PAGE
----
If you can’t change your fate change your (IPR) attitude

In Oil States Energy Services LLC v. Green’s Energy Group LLC, 584 U.S. ___ (2018) [hereinafter ‘Oil States’ and ‘Green’s Energy’], the United States Supreme Court [hereinafter ‘the Court’] upheld the inter partes review provisions of the America Invents Act [hereinafter IPR] after a challenge based upon the United States Constitution. Briefly stated, to commence an IPR any person may petition the Patent Board of Trials & Appeals [hereinafter ‘the Board’]to review an issued patent for invalidity. The Board may then commence the IPR, but its decision to either do so or to decline the petition is not appealable. However, a party to an IPR which does proceed, and who is dissatisfied with the outcome, may appeal the Board’s decision to the United States Court of Appeals for the Federal Circuit [hereinafter ‘the Federal Circuit’].

In this case Oil States challenged the constitutionality of IPR based upon Article III (independent judiciary) and the Seventh Amendment (right to a jury trial). Green’s Energy originally attacked Oil State’s Energy patent in federal district court, and it also petitioned the Board to commence IPR to cancel this same patent. The Board concluded that Oil States’ claims were unpatentable and the Federal Circuit affirmed the Board’s decision. Furthermore, because that Federal Circuit held in a previous decision that IPR did not offend Article III or the Seventh Amendment, it summarily affirmed on that basis as well.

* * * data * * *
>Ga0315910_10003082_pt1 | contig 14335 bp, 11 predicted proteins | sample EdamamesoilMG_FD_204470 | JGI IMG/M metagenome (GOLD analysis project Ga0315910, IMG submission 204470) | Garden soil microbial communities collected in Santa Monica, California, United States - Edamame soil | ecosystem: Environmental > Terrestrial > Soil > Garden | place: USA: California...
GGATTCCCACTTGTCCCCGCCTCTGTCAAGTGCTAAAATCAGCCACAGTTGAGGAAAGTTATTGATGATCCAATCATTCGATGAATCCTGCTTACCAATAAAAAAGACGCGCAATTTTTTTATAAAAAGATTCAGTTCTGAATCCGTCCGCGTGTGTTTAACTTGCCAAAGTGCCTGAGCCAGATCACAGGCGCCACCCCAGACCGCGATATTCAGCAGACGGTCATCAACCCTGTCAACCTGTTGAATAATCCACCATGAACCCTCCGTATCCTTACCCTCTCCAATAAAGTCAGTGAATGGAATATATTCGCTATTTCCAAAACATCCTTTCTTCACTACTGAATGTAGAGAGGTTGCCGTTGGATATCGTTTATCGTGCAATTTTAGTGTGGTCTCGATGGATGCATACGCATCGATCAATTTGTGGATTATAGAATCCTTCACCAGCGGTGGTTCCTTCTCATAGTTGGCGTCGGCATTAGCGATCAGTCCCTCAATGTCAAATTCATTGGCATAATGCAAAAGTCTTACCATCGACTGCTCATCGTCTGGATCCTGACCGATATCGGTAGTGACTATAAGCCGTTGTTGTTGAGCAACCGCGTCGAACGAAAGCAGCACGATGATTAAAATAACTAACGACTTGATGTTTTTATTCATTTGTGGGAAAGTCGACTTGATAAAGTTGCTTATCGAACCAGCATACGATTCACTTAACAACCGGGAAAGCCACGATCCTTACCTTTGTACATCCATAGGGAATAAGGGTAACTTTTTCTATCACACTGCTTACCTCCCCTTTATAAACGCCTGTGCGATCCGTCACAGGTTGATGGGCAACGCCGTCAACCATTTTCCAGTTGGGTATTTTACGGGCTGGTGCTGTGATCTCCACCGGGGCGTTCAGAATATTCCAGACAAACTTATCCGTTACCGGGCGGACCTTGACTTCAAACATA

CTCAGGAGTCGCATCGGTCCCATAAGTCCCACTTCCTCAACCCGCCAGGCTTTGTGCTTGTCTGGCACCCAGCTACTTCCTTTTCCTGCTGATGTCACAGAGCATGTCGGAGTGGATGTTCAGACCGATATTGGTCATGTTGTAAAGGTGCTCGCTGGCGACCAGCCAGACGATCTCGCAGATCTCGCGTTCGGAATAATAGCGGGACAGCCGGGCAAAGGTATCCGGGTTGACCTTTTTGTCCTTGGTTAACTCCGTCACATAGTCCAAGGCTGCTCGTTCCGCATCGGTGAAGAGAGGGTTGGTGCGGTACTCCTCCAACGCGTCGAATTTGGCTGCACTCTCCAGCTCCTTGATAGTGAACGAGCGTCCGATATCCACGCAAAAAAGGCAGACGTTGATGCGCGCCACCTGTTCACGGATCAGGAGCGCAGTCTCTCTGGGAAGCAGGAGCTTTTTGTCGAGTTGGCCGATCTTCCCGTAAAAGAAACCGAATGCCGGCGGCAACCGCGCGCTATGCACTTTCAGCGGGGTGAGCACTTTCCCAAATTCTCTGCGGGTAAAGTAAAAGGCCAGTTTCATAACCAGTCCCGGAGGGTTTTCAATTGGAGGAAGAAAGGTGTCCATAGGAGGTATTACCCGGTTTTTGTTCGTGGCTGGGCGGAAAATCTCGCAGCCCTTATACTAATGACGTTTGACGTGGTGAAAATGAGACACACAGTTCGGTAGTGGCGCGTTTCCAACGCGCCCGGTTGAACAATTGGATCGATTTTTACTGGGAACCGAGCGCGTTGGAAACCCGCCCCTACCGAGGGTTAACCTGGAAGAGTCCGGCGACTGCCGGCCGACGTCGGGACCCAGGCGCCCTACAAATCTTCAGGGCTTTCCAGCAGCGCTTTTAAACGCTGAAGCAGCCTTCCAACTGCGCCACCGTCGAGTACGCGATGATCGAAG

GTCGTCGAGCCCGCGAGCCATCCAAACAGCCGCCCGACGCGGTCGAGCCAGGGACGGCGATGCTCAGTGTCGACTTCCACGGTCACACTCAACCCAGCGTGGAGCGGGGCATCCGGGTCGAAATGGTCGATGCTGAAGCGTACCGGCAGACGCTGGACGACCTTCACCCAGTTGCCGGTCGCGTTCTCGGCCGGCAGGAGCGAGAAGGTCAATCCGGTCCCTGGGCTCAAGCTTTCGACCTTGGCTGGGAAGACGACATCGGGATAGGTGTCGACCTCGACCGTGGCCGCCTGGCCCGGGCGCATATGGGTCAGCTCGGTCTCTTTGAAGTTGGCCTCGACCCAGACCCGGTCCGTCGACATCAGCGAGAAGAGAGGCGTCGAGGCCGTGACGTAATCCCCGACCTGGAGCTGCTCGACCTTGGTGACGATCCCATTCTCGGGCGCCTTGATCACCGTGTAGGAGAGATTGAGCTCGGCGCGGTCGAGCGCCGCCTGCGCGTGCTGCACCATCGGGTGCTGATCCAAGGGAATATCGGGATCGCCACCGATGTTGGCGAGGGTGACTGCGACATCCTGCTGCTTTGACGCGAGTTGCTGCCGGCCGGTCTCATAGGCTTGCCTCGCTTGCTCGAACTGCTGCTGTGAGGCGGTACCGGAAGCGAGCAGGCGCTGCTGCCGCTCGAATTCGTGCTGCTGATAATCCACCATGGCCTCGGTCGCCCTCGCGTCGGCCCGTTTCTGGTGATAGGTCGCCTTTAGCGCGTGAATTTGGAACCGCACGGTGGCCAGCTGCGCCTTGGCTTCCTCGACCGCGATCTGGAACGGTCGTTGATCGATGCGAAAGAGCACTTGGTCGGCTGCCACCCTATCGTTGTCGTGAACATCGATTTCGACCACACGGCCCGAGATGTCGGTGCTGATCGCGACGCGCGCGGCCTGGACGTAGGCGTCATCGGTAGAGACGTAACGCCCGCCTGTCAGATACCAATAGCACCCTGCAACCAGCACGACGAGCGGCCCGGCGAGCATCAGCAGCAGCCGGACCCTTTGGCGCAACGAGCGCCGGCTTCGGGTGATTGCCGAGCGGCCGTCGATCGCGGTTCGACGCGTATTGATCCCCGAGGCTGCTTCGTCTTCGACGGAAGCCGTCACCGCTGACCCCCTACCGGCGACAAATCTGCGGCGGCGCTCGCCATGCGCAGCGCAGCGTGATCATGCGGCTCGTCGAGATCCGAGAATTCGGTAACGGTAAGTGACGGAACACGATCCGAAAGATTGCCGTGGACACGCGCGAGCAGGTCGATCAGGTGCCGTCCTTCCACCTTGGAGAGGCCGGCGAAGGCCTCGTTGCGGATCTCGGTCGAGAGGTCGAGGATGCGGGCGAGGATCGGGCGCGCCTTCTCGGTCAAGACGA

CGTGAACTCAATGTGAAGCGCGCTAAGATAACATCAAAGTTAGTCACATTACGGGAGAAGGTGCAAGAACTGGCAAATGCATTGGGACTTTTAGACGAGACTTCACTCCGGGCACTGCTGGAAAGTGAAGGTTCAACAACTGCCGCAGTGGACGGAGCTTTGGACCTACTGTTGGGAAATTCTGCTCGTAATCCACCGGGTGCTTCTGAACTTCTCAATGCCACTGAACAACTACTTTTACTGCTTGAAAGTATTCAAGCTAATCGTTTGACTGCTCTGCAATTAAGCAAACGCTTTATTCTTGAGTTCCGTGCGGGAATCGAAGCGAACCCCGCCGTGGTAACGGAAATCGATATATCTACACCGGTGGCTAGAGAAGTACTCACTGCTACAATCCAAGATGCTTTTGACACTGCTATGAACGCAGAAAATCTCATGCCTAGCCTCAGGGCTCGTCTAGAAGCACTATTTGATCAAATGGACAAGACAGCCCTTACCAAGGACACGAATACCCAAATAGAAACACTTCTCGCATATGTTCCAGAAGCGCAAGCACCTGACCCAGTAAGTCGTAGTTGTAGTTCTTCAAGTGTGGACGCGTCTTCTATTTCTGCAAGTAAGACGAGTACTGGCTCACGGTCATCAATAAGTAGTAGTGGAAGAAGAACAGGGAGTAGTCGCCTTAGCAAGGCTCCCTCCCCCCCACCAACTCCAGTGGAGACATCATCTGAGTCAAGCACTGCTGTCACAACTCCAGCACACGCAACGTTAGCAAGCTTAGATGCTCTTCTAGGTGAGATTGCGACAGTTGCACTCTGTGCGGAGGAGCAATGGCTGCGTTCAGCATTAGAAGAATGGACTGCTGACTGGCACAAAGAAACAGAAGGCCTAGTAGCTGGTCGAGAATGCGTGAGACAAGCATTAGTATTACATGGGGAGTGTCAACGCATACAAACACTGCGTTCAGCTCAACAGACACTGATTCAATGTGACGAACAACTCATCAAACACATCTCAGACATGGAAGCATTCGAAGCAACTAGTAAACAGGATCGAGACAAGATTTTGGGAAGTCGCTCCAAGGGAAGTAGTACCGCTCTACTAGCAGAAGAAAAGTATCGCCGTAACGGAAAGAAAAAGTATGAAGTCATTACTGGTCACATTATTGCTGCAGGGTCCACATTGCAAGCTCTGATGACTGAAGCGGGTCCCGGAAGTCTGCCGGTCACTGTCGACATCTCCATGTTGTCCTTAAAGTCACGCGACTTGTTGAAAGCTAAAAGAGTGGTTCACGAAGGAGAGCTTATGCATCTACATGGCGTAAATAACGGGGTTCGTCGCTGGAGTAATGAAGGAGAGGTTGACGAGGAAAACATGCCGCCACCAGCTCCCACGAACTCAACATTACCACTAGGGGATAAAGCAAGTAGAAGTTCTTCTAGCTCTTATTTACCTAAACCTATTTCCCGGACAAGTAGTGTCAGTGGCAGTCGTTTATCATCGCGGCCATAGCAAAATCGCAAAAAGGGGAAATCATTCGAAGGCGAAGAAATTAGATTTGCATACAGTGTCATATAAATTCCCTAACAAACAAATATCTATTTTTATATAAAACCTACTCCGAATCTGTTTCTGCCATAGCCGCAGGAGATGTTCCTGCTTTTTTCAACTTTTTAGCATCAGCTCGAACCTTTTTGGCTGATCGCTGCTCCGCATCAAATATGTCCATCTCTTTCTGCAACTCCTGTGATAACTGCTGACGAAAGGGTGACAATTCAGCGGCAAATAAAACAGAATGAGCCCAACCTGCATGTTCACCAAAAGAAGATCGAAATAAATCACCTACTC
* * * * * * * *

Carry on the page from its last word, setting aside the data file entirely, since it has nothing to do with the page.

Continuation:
Before the Court, Oil States contended in relevant part that patents are private property to be litigated at common law, but that IPR improperly adjudicates private rights without an Article III judge. Oil States also contended that IPR impermissibly expands the public rights doctrine, because this doctrine requires that the government to enforce agency rules, but IPR resolves disputes between private parties.   Oil States further contended the IPR violates the Seventh Amendment which requires juries for common law disputes. Green’s Energy position was that patents are public rights, because they exclusively originate from a federal statute and regulatory scheme. Green’s Energy also contended that IPR differs from litigation because there is no resolution of ownership, damages or liability.  Therefore, IPR does not offend the Seventh Amendment, because there is no right to a jury in cases involving pubic rights or administrative proceedings.

The Court held that IPR was not unconstitutional, because Congress may properly delegate adjudication of public rights to non-Article III entities. According to the Court, patents clearly qualify as public rights because they remain subject to patent office authority for cancellation through agency procedures such as IPR.  There is also no violation of the Seventh Amendment where Congress properly assigns adjudication to a non-article III agency such as the patent office. However, the Court also stated that its decision was based exclusively upon challenges under Article III and the Seventh Amendment. As a result, this decision did not address or resolve whether patents are personal property for proceedings under the Due Process Clause or Takings Clause of the Constitution.

©2018 Adrienne B. Naumann, Esq. all rights reserved. Ms. Naumann dos not sponsor or endorse the advertisements posted at adriennebnaumann.wordpress.com


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